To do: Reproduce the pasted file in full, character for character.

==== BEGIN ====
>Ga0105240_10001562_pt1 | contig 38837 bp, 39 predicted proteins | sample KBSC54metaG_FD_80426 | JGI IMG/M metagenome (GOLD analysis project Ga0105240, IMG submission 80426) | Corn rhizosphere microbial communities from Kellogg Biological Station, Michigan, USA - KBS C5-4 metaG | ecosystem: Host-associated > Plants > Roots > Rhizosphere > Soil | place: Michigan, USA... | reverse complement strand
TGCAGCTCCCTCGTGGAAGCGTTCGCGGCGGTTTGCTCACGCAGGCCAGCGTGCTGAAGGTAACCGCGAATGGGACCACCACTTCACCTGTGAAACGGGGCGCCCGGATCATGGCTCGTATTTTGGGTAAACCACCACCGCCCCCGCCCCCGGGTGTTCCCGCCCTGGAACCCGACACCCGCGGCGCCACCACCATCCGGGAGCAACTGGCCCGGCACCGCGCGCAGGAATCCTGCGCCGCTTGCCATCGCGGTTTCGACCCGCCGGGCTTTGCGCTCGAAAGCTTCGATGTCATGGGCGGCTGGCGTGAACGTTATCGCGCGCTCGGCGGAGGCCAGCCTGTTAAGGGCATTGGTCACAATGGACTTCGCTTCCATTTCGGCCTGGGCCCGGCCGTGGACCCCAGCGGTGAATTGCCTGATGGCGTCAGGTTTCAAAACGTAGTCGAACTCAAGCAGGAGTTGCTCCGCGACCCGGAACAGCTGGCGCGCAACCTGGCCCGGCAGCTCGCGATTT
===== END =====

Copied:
>Ga0105240_10001562_pt1 | contig 38837 bp, 39 predicted proteins | sample KBSC54metaG_FD_80426 | JGI IMG/M metagenome (GOLD analysis project Ga0105240, IMG submission 80426) | Corn rhizosphere microbial communities from Kellogg Biological Station, Michigan, USA - KBS C5-4 metaG | ecosystem: Host-associated > Plants > Roots > Rhizosphere > Soil | place: Michigan, USA... | reverse complement strand
TGCAGCTCCCTCGTGGAAGCGTTCGCGGCGGTTTGCTCACGCAGGCCAGCGTGCTGAAGGTAACCGCGAATGGGACCACCACTTCACCTGTGAAACGGGGCGCCCGGATCATGGCTCGTATTTTGGGTAAACCACCACCGCCCCCGCCCCCGGGTGTTCCCGCCCTGGAACCCGACACCCGCGGCGCCACCACCATCCGGGAGCAACTGGCCCGGCACCGCGCGCAGGAATCCTGCGCCGCTTGCCATCGCGGTTTCGACCCGCCGGGCTTTGCGCTCGAAAGCTTCGATGTCATGGGCGGCTGGCGTGAACGTTATCGCGCGCTCGGCGGAGGCCAGCCTGTTAAGGGCATTGGTCACAATGGACTTCGCTTCCATTTCGGCCTGGGCCCGGCCGTGGACCCCAGCGGTGAATTGCCTGATGGCGTCAGGTTTCAAAACGTAGTCGAACTCAAGCAGGAGTTGCTCCGCGACCCGGAACAGCTGGCGCGCAACCTGGCCCGGCAGCTCGCGATTT